All these things have to be joined with the corresponding structures in your hand, under the operating microscope, using micro-surgical techniques.

Of course, it is a delicate surgery, and could take about eight or ten hours. The missing toe won’t be noticed, and should give no trouble as far as routine activities are concerned.’

The man listened carefully. It was for the first time in a long while that he was listening to someone without interrupting. The fact was he was too astonished to speak. Finally, he opened his mouth.
‘You don’t really mean that?’
‘Yes, I do.’
‘But one doctor – a well-known expert in tribal medicine – gave me an oil that would grow the thumb slowly over many years.’
‘That is nice. You could use that.’
‘I tried it for some months.’
‘I can’t see any growth, if you will excuse me.’
‘He said that is because I didn’t adhere to the instructions.’
‘Such as?’
‘No drinking, no smoking, and no thinking. I mean, thinking about women. Sex.’
‘No sex either?’
‘No, not even thinking about it.’
‘All that is not practical?’
‘Well then, what about toe transfer? We could try that.’
‘How much will it cost?’
‘ Hmm. It is a ten hour micro-surgical procedure. It will be around fifty thousand rupees. Maybe more.’
‘I don’t have that much money! There is no way I can pay that much.’
‘How much can you afford?’
‘I can arrange, at the most, fifteen thousand rupees.’
I looked at the huge muscular man. After many years of practicing surgery in India, this was hardly a new experience.

Money is, was and in the foreseeable future, will be the chief issue, especially in procedures that are not life saving.
‘Look here.’ I broke the silence. ‘What is your name?’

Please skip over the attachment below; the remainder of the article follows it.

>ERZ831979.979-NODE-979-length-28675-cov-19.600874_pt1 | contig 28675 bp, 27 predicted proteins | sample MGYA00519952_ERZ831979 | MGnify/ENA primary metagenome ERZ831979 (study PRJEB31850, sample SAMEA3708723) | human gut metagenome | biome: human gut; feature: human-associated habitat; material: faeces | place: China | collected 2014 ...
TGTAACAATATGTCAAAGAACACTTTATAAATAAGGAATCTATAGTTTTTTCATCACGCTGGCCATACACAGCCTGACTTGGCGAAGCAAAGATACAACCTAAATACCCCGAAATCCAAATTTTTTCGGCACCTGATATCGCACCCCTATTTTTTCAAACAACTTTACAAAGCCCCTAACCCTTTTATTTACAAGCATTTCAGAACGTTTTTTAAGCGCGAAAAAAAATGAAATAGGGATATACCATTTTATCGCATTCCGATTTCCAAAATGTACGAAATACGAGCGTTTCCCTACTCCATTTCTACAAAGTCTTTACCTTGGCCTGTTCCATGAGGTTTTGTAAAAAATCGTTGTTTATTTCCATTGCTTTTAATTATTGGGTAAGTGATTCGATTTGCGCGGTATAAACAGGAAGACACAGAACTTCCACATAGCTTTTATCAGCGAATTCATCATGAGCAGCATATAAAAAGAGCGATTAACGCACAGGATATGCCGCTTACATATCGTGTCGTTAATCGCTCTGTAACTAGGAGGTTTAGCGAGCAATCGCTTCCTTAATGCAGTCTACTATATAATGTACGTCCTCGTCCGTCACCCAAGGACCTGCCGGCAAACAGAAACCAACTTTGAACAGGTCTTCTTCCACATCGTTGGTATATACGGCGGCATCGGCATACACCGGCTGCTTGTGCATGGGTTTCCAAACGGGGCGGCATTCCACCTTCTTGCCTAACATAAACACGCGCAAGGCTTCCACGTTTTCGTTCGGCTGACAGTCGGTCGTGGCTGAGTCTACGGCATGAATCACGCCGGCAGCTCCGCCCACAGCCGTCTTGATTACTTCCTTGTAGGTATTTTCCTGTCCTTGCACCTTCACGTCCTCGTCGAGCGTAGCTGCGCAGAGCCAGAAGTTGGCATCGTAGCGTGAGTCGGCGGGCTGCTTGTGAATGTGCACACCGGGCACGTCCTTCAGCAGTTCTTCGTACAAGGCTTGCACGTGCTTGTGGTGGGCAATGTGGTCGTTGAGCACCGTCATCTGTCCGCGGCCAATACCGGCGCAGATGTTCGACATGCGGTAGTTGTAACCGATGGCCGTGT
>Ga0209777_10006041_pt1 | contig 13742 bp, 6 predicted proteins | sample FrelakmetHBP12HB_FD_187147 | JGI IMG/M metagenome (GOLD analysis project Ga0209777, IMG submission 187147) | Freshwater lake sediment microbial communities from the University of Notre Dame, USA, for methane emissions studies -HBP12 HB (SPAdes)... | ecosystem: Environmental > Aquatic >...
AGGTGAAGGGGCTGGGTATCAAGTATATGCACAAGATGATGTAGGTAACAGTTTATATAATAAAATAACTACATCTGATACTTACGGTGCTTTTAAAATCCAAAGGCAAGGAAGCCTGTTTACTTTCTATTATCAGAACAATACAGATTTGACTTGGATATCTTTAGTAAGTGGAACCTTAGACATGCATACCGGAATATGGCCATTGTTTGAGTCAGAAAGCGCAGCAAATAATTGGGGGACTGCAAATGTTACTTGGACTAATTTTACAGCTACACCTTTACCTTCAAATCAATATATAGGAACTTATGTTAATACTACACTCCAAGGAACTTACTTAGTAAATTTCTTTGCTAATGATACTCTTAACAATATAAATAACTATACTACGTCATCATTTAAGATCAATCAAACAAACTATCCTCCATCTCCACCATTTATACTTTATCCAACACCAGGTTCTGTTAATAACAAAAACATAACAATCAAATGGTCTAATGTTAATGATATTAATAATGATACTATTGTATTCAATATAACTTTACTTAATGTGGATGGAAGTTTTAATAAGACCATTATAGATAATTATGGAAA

Kudiyirikkal Sunil.’
‘See here, Mr. Sunil, I will send you to Mr. Satheesh Raghuram, the senior administrator of the hospital. He is the son-in-law of the owner. Please go and meet him. Explain the situation to him. I will give you a note.’

After the man was sent off, I was busy with the rest of the patients. I was relatively free after about an hour, and was just going to the canteen to have lunch, when the OPD-in-charge called. ‘Mr Satheesh wants to speak to you. Shall I connect him?’
‘Sure. You can’t say no to the boss.’ I sighed.

‘Hello, Dr. James. Good morning. How are you?’  The familiar enthusiastic voice reached him.

 ‘Hello, Satheesh. It is about that Kudiyirikkal Sunil, isn’t it? ‘
‘Why, doctor, can’t I call you otherwise? Give you a social, friendly call?’ Satheesh chuckled.
‘ Sure, sure.’ I smiled. After two minutes, he returned to the subject. I asked him, ‘Can we subsidise his treatment or not? It is an interesting case. Toe transfer is one of the most challenging procedures in micro-surgery.’
‘I understand that,’ Satheesh said thoughtfully. ‘I talked to him. He is a goonda! Did you see the picture on his t-shirt?’
‘He says he is reformed.’
‘And you believed him?’
‘That is not the point, Satheesh. It is not our job to judge. We offer him whatever treatment he needs.’
‘Even when he can’t pay for the services?’

I knew this would not get us anywhere. Modern hospital management works on mysterious ways for their wonders to perform. Sometimes it is all about money.

Sometimes it is only about patient satisfaction. Rarely is it about the correct treatment and long term vision. But then, it was a difficult branch of commerce. I decided on a different approach.
‘This would be a sensational surgery, Satheesh. It will get people’s eyeballs. Imagine the headline in the local newspaper: Toe for missing thumb! Rare miracle surgery at RR Hospital. How does that sound?’

Satheesh was silent for a moment. One could hear his business brain whirring.
‘Oh, I did not think about it that way. Mmm. Maybe we could do something. But you will have to forgo your entire professional fee in this case.’

‘Why not reduce the professional fee as well as the hospital charges equally?’
‘But, doctor, surely you realise that the hospital has expenses – colossal investments?’
‘Very well, then.’

The surgery went off smoothly. I dissected the minute vessels and nerves, arduously and meticulously, taking the toe out in under two hours – by itself a remarkable achievement. Preparation of the site for the thumb took another two hours. Two stainless steel wires were used to fix the toe to the carpal bone in the hand. Repair of the tendons followed.